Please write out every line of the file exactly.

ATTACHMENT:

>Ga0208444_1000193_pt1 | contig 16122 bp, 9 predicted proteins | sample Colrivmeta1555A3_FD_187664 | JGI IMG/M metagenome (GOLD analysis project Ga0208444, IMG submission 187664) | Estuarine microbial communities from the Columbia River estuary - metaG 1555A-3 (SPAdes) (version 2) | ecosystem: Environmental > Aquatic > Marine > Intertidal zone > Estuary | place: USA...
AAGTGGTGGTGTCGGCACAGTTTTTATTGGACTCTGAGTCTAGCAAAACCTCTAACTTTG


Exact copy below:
>Ga0208444_1000193_pt1 | contig 16122 bp, 9 predicted proteins | sample Colrivmeta1555A3_FD_187664 | JGI IMG/M metagenome (GOLD analysis project Ga0208444, IMG submission 187664) | Estuarine microbial communities from the Columbia River estuary - metaG 1555A-3 (SPAdes) (version 2) | ecosystem: Environmental > Aquatic > Marine > Intertidal zone > Estuary | place: USA...
AAGTGGTGGTGTCGGCACAGTTTTTATTGGACTCTGAGTCTAGCAAAACCTCTAACTTTG